Indian River Lagoon region sees five sewage spills in past 30 days

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When in drought, blame the rain, especially when it comes to sewage spills.

That’s been the go-to excuse given to Florida regulators by utilities for decades, clean-water advocates say, especially as local governments have spilled countless gallons of raw sewage in our back-yard waters this summer, seemingly with each routine heavy rain.

Linda Young, retired executive director of the Florida Clean Water Network, is sick of it.

If Floridians want a healthy Indian River Lagoon and clean waters, she says they must “pay the piper” in terms of the higher fees and taxes it would take to improve aging sewer systems.

Last year, the American Society of Civil Engineers estimated Florida needs $18.4 billion to fix aging sewage infrastructure. Brevard is in year nine of a 10-year, $134 million sewer system upgrade plan.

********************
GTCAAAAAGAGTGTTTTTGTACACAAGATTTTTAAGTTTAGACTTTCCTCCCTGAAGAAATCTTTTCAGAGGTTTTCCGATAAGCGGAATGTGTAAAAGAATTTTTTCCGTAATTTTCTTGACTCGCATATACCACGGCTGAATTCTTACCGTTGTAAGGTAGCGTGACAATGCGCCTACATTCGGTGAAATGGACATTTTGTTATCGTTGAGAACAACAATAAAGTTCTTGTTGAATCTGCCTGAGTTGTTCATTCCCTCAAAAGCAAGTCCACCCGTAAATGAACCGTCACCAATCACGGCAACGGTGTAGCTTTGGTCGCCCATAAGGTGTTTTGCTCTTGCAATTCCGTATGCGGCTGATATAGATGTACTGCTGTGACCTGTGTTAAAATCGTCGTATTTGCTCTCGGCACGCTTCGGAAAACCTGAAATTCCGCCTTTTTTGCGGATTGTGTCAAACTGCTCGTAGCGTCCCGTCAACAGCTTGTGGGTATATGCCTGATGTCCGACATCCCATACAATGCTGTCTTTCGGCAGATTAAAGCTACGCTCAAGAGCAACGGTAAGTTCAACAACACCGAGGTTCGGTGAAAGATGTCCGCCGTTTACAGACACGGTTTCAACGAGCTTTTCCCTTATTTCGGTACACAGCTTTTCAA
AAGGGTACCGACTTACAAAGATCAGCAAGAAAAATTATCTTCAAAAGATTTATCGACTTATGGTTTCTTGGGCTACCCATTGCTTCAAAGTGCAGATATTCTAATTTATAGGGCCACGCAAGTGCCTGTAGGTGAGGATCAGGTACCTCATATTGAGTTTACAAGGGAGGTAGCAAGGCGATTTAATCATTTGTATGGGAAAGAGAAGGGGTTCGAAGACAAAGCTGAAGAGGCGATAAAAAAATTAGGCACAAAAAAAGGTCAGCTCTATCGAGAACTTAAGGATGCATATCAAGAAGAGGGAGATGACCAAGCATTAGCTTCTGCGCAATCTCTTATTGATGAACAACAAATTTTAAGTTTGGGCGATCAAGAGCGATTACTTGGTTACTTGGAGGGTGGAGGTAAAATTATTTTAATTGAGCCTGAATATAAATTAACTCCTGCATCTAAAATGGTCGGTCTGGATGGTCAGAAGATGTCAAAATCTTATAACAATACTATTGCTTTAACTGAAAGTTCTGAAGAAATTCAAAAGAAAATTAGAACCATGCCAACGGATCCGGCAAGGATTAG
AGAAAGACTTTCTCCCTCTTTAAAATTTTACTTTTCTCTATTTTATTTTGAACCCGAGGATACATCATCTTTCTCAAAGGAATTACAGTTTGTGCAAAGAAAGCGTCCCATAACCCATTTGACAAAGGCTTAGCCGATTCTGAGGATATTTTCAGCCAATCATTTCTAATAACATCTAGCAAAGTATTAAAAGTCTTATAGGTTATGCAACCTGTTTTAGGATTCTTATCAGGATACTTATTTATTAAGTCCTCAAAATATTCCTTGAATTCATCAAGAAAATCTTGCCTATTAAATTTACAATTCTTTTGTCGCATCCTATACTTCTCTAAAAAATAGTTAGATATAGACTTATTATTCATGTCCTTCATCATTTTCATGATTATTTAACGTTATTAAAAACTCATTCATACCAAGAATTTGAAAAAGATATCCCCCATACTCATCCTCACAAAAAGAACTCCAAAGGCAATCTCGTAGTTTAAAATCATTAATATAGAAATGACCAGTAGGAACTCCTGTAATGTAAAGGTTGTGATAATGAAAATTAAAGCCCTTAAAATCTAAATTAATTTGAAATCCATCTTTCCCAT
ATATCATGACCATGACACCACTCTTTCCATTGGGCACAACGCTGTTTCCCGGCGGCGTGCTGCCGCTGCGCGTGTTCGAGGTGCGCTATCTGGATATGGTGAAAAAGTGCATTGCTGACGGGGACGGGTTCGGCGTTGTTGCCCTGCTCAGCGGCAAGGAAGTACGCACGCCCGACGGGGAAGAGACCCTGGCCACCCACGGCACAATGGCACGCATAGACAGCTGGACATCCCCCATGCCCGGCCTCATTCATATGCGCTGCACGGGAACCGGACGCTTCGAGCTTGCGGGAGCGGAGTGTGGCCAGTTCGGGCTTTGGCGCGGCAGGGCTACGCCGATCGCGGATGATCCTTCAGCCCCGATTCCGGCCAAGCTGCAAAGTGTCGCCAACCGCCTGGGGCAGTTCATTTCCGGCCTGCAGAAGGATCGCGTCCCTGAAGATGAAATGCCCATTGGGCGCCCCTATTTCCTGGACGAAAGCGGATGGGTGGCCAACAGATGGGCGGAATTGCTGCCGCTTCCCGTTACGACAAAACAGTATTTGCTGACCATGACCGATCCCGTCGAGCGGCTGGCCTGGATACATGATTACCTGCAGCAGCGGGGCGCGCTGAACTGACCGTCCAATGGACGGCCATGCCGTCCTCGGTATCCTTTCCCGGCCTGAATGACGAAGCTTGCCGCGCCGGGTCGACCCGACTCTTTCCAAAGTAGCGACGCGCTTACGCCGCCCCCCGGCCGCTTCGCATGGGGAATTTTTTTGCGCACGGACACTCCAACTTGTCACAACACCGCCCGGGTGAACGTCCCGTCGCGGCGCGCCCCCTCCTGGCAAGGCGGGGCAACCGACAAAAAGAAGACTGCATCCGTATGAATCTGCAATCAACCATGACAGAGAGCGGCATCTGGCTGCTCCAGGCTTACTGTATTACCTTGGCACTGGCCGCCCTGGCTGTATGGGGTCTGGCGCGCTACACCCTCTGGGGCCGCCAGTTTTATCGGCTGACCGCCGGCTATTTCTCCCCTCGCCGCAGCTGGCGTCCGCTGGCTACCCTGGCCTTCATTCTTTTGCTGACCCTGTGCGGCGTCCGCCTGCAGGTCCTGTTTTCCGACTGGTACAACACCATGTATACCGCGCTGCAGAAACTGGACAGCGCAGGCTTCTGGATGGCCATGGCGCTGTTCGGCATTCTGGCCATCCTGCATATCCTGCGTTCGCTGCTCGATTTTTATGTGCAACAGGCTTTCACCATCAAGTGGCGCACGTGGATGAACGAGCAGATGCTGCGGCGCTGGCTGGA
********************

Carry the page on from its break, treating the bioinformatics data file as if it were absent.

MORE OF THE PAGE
Still, the spills keep coming, faster than Floridians’ willingness to pay to prevent them, Young says.

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The high cost of clean water

“We don’t want to pay the price to live in paradise,” said Young, who worked three decades at the Network, a coalition of more than 300 groups and thousands of individuals who advocate for protecting Florida’s springs, streams, lakes and estuaries .

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In Florida, chronic sewage spills cost lots to fix, risk public health and are bad for tourism. Lagoon advocates keep saying that for these and other reasons to do something keep mounting. It rains heavily almost every Florida summer, Young and other conservationists remind, but why is it also a given that sewage spills always tend to follow?

Despite ongoing drought, driven by an ongoing La Niña climate pattern, utilities in Brevard often pointed to recent heavy rains as the cause or major contributing factor in more than 100,000 gallons of sewage spilled along the watershed of the Indian River Lagoon region over the past month .

What’s reported to the state is part of a rainy season ritual that clean-water advocates such as Young have long critiqued: Utilities play the ‘blame-the-rain game,’ they say, each time Florida’s typical seasonal heavy summer rains overtaxed, aged or under-engineered sewer plants.

The sewage spills are more a symptom of aging infrastructure and lack of environmental enforcement, clean-water advocates such as Young say, or plants over capacity and/or under-designed to handle the wastewater volumes that Florida’s heavy rains and ever-increasing residents deliver .